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Wednesday, December 30, 2015

Words - the most powerful drug


“Words are, of course, the most powerful drug used by mankind.  - Rudyard Kipling

And Kipling, who was born on this date in 1865, used words in the most powerful of ways, creating great novels like The Jungle Book and The Man Who Would Be King, epic poems like Mandalay and Gunga Din, and collections for children like The Just So Stories.

Despite that, he is probably most quoted on or around Mother’s Day when his saying “God could not be everywhere and therefore he created mothers” is used in various renditions.

One of the most popular writers in the world in the late 19th and early 20th centuries, he is widely regarded as a major innovator in the art of the short story.  His children's books are classics of children's literature; and one critic has described his work as exhibiting "a versatile and luminous narrative gift.”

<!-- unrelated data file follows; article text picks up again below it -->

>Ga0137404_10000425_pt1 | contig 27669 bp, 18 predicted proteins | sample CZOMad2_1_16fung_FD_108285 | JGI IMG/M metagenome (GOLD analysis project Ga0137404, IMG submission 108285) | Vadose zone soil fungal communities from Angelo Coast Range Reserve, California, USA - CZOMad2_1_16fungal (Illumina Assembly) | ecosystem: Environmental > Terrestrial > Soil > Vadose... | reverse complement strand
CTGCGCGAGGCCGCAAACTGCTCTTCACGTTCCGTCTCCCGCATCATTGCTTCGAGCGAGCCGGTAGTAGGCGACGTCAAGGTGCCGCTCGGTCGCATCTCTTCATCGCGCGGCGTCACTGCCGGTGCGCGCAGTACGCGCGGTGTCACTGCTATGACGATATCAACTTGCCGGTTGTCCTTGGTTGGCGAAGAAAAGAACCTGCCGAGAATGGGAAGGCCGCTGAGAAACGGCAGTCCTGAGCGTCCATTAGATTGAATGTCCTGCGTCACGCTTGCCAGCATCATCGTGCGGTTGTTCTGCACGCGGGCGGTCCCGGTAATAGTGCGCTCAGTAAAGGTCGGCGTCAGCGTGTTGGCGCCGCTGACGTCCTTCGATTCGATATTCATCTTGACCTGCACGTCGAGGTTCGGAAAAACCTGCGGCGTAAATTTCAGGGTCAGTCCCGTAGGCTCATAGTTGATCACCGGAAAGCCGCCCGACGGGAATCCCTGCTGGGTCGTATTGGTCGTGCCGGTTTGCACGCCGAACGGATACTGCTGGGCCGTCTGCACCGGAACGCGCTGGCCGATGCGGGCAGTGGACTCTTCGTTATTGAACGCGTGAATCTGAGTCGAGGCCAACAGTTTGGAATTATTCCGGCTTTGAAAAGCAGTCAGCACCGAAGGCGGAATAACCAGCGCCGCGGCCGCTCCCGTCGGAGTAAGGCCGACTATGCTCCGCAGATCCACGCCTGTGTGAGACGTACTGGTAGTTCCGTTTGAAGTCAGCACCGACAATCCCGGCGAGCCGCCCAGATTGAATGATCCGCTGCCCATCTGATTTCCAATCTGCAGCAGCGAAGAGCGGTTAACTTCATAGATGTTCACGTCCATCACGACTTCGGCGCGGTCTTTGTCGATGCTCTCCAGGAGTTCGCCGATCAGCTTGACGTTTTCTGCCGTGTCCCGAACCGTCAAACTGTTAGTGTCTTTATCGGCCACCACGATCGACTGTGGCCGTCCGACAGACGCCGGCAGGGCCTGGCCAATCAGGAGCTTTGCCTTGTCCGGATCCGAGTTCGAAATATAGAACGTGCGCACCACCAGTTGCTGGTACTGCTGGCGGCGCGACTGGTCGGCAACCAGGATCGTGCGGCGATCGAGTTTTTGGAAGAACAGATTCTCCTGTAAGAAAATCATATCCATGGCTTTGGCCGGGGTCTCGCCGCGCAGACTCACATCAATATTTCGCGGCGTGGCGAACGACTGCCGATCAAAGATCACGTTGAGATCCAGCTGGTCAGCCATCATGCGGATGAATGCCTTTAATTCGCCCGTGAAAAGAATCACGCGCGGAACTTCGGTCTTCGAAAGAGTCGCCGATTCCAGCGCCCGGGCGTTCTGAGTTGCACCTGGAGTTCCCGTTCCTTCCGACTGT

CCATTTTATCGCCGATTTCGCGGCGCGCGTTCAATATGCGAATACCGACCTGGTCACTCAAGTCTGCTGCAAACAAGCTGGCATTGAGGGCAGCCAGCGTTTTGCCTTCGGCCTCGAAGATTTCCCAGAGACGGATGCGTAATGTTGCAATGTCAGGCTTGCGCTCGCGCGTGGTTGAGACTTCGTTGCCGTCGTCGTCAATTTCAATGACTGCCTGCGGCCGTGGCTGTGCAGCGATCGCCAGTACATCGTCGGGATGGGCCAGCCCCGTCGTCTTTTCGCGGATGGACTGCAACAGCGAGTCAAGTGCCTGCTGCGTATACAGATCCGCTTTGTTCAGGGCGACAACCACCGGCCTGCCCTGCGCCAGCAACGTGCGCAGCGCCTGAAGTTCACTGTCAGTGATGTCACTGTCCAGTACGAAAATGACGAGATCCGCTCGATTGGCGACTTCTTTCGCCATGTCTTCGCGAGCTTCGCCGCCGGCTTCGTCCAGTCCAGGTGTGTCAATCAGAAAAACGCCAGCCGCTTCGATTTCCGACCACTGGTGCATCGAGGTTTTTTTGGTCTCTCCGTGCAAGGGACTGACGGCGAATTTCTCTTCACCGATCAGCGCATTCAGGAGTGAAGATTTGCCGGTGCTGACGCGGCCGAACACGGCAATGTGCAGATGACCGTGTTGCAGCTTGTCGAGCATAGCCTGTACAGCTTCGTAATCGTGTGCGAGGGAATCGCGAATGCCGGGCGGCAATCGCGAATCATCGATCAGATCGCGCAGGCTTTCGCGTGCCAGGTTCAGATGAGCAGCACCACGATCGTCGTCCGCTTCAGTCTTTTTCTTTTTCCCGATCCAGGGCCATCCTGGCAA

He was born in Bombay (Mumbai), India, where both his parents and the setting became integral parts of his writing and creative process.  His father was a noted sculptor and professor and his mother a socialite and driving force behind her son’s successes, teaching him reading and writing early and encouraging him to "think beyond yourself and your
  own world and tell everyone’s stories.”

In 1907, he was awarded the Nobel Prize for Literature, the first English-language recipient. The prize citation read: "In consideration of the power of observation, originality of imagination, virility of ideas and remarkable talent for narration which characterize the creations of this world-famous author."

“If history were taught in the form of stories,” Kipling said about his writing,  “it would never be forgotten.”


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